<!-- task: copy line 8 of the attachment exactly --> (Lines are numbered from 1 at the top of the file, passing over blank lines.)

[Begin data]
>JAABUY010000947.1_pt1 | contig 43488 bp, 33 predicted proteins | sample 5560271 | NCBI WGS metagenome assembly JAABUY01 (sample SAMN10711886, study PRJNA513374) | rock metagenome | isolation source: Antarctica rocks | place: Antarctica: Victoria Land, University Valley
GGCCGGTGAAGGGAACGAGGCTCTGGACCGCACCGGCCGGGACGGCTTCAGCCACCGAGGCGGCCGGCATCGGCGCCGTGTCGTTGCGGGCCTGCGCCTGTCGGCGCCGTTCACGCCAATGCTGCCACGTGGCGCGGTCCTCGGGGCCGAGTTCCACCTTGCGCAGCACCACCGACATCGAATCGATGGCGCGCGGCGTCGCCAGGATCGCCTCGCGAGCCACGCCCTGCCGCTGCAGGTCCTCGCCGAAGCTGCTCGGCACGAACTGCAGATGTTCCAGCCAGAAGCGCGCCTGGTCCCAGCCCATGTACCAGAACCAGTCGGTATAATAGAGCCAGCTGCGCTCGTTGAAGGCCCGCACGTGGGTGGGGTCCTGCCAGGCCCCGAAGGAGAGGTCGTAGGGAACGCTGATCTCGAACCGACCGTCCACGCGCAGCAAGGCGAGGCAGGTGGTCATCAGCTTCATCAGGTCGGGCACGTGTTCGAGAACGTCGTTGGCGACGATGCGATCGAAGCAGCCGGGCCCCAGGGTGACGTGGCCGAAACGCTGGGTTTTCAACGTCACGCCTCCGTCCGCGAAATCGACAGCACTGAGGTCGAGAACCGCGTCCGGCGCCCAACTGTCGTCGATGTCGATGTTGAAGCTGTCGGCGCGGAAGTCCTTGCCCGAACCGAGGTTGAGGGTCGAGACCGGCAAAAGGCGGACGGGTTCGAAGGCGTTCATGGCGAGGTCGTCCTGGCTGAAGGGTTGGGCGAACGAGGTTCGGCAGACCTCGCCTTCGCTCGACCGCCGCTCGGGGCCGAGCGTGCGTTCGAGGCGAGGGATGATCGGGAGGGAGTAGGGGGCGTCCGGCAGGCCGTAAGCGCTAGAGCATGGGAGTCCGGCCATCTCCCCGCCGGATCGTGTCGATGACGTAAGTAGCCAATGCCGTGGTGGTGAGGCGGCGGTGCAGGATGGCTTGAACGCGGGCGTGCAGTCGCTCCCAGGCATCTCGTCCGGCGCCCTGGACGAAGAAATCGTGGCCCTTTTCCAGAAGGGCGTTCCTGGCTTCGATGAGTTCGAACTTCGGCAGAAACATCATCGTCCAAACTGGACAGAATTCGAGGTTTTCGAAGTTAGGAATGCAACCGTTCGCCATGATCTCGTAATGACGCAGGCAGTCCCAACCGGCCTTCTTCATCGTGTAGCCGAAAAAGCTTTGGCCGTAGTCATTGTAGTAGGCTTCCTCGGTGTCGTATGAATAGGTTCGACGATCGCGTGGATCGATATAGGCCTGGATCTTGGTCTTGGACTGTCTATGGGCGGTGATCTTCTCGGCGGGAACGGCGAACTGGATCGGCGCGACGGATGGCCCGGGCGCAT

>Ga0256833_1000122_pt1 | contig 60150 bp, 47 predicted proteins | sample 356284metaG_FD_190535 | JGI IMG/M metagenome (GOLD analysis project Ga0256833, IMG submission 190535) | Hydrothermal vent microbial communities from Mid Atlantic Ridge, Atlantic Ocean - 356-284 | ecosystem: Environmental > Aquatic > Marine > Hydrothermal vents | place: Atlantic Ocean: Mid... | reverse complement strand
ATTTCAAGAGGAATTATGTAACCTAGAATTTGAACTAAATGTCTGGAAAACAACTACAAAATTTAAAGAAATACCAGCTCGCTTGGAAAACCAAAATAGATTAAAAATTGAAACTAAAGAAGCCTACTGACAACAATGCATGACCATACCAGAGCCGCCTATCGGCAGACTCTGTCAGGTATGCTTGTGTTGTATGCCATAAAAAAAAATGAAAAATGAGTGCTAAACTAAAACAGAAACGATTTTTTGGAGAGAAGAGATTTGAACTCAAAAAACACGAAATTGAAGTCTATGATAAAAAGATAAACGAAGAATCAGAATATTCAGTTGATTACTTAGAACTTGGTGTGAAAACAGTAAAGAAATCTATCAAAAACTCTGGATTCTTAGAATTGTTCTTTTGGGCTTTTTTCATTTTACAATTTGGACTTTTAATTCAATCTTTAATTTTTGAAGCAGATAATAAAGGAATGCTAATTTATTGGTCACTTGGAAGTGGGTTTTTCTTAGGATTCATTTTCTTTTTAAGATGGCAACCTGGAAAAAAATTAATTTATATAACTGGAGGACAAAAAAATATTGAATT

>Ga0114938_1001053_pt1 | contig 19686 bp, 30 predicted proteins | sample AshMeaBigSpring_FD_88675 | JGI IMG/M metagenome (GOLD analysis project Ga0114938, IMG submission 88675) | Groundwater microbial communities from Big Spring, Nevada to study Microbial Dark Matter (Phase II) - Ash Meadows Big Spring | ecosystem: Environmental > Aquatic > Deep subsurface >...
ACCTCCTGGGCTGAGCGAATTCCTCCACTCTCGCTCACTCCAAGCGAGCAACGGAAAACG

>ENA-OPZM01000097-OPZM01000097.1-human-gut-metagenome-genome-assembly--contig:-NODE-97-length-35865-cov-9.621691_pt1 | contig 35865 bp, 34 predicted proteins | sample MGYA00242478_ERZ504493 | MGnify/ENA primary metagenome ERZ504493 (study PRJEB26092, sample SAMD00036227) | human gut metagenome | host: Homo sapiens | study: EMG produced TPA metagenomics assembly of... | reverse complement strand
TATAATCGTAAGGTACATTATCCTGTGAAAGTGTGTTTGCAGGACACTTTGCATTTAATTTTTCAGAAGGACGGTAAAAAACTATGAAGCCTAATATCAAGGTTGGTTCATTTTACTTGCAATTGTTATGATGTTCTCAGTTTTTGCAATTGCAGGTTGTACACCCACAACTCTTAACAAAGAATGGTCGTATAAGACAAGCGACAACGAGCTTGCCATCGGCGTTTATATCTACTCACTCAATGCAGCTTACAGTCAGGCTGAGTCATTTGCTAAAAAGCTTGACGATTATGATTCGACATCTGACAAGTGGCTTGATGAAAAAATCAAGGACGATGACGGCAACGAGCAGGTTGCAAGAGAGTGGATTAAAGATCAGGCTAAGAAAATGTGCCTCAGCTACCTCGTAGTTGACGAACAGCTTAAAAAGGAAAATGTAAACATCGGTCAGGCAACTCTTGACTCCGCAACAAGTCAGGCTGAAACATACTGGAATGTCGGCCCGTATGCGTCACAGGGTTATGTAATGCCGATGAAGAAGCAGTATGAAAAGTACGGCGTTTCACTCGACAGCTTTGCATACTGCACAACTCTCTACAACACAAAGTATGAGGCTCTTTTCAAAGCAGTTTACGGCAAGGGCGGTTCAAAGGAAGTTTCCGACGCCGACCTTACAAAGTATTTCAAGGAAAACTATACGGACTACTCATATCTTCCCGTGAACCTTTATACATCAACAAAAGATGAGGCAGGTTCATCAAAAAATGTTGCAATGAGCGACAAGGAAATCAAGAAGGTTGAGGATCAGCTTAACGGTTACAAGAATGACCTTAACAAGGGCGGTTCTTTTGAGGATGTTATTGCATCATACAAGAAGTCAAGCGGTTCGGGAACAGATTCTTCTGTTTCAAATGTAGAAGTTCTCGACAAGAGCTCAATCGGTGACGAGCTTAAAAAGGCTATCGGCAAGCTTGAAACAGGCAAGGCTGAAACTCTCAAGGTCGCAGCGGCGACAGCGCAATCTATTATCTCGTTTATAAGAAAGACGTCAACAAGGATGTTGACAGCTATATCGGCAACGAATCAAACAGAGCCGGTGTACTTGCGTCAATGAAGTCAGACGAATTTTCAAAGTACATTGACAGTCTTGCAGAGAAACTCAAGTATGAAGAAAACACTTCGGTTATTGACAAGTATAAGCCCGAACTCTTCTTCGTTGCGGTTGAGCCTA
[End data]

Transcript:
TATAATCGTAAGGTACATTATCCTGTGAAAGTGTGTTTGCAGGACACTTTGCATTTAATTTTTCAGAAGGACGGTAAAAAACTATGAAGCCTAATATCAAGGTTGGTTCATTTTACTTGCAATTGTTATGATGTTCTCAGTTTTTGCAATTGCAGGTTGTACACCCACAACTCTTAACAAAGAATGGTCGTATAAGACAAGCGACAACGAGCTTGCCATCGGCGTTTATATCTACTCACTCAATGCAGCTTACAGTCAGGCTGAGTCATTTGCTAAAAAGCTTGACGATTATGATTCGACATCTGACAAGTGGCTTGATGAAAAAATCAAGGACGATGACGGCAACGAGCAGGTTGCAAGAGAGTGGATTAAAGATCAGGCTAAGAAAATGTGCCTCAGCTACCTCGTAGTTGACGAACAGCTTAAAAAGGAAAATGTAAACATCGGTCAGGCAACTCTTGACTCCGCAACAAGTCAGGCTGAAACATACTGGAATGTCGGCCCGTATGCGTCACAGGGTTATGTAATGCCGATGAAGAAGCAGTATGAAAAGTACGGCGTTTCACTCGACAGCTTTGCATACTGCACAACTCTCTACAACACAAAGTATGAGGCTCTTTTCAAAGCAGTTTACGGCAAGGGCGGTTCAAAGGAAGTTTCCGACGCCGACCTTACAAAGTATTTCAAGGAAAACTATACGGACTACTCATATCTTCCCGTGAACCTTTATACATCAACAAAAGATGAGGCAGGTTCATCAAAAAATGTTGCAATGAGCGACAAGGAAATCAAGAAGGTTGAGGATCAGCTTAACGGTTACAAGAATGACCTTAACAAGGGCGGTTCTTTTGAGGATGTTATTGCATCATACAAGAAGTCAAGCGGTTCGGGAACAGATTCTTCTGTTTCAAATGTAGAAGTTCTCGACAAGAGCTCAATCGGTGACGAGCTTAAAAAGGCTATCGGCAAGCTTGAAACAGGCAAGGCTGAAACTCTCAAGGTCGCAGCGGCGACAGCGCAATCTATTATCTCGTTTATAAGAAAGACGTCAACAAGGATGTTGACAGCTATATCGGCAACGAATCAAACAGAGCCGGTGTACTTGCGTCAATGAAGTCAGACGAATTTTCAAAGTACATTGACAGTCTTGCAGAGAAACTCAAGTATGAAGAAAACACTTCGGTTATTGACAAGTATAAGCCCGAACTCTTCTTCGTTGCGGTTGAGCCTA